A couple of weeks ago we took a look at Sola Fide. In it, we determined that faith alone was the necessary means by which we received Christ’s salvation. This was in contrast to the Catholic view of salvation. They believe that while my past sins were forgiven by the death of Christ, I still needed to perform acts or righteousness meriting me heaven. Since I would struggle gaining enough righteousness in my own strength and deeds, I could access the surplus merit produced by the saints. The important question for this current discussion is who mediates that grace? Does the Catholic church mediate the grace through the surplus merit of former saints? Do they have the right to distribute grace through indulgences and other righteous acts?  OR, does Christ alone have the power and ability to dispense grace due to his own personal righteousness and sacrificial death?  The Reformers, and evangelicals today would all agree with Zwingli’s second thesis, “Christ has borne all our pains and labor. Therefore whoever assigns to works of penance what belongs to Christ errs and slanders God.”[15]

1 Timothy 2:5–6 (ESV) 5 For there is one God, and there is one mediator between God and men, the man Christ Jesus, 6 who gave himself as a ransom for all . . .

Christ, the only Atonement

The second battlefield in which the Reformers found themselves was over the area of Christ as the only atonement. Atonement means “a making at one.” It refers to the process of bringing two parties who are divided into unity. The concept of atonement is found throughout the Old Testament in the context of the sacrificial system. While the word is not used in the New Testament, the concept is throughout and finds its primary fulfillment in the sacrifice of Christ, in which he made sinners, who were separate from God, at one with God.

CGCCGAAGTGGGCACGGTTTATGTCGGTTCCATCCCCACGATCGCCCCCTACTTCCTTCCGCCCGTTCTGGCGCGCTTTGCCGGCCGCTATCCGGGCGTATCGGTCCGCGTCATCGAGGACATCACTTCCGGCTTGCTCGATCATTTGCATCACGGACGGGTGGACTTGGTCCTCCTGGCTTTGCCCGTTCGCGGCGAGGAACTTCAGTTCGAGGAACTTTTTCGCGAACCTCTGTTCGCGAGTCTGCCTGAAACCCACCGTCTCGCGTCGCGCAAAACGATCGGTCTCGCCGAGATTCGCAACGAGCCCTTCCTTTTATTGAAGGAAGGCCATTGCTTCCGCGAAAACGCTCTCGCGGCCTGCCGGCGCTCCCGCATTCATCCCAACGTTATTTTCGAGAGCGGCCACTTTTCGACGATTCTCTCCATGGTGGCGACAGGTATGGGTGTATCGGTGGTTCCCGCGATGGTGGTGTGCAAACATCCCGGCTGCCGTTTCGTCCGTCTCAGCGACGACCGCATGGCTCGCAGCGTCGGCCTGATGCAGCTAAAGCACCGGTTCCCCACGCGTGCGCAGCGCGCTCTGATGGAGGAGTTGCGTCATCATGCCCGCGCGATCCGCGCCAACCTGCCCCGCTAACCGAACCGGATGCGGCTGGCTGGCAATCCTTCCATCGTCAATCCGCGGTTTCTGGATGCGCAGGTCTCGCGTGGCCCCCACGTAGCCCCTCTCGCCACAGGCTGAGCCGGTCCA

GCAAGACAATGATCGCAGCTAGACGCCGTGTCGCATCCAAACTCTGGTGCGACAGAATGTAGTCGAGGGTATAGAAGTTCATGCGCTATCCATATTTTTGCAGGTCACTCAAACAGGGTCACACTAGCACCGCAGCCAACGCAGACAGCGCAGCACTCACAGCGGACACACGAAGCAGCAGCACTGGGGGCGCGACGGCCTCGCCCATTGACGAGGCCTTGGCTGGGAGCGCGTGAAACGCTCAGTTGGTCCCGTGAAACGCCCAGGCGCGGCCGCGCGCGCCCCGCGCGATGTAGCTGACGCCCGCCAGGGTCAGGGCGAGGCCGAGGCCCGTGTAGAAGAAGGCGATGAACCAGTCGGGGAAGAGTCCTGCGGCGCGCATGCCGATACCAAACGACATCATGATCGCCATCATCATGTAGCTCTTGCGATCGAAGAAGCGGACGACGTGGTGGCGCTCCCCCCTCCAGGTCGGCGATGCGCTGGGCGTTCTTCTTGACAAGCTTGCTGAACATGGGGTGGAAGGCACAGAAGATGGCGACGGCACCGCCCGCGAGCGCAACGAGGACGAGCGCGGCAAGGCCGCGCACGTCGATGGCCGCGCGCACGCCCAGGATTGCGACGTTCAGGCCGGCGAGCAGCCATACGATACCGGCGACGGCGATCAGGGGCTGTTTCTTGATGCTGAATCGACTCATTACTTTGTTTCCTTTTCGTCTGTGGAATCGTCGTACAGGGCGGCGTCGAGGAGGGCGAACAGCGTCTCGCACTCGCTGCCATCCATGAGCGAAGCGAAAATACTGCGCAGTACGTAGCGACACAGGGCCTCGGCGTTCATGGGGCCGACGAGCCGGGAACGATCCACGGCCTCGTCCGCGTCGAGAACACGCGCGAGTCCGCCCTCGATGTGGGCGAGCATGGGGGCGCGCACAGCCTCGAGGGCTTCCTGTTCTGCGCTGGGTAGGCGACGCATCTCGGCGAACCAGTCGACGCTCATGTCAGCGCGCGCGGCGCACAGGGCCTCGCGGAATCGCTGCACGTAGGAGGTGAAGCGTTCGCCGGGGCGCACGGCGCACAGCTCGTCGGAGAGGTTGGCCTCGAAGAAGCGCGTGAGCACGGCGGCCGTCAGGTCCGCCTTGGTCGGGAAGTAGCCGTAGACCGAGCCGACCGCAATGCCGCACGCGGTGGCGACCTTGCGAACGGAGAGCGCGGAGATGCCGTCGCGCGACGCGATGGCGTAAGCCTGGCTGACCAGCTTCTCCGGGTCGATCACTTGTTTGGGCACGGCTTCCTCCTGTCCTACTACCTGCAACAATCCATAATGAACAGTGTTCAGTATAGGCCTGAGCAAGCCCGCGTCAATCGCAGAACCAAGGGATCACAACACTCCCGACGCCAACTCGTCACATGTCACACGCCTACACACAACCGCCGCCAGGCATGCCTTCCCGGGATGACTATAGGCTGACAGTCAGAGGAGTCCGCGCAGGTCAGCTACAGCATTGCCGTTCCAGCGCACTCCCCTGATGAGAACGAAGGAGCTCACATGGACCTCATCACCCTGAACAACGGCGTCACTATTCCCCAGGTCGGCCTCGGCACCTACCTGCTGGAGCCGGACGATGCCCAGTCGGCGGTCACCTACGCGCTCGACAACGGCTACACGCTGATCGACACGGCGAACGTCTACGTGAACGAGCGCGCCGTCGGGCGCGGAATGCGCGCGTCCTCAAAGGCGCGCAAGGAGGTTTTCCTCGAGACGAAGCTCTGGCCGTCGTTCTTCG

As has already been stated, the Catholic church values the death of Christ, but the death of Christ is not sufficient in and of itself to extend pardon of sin.  Christ’s death is not sufficient to atone for my sins. I need to add my own penance and my own righteous deeds. On the other hand, the Reformers, in line with Scripture, acknowledged that Jesus Christ was the only sole atonement.

Christ’s active and passive obedience. There are two aspects that I would like to briefly point out this morning. Christ was the only perfect sacrifice and He was the only perfect righteousness. Both of these aspects play a part in our redemption and restoration to God the Father. The sacrifices of Christ are often referred to as his passive obedience, and the righteousness that he displayed through his perfect obedience to the law throughout his life is referred to as his active obedience.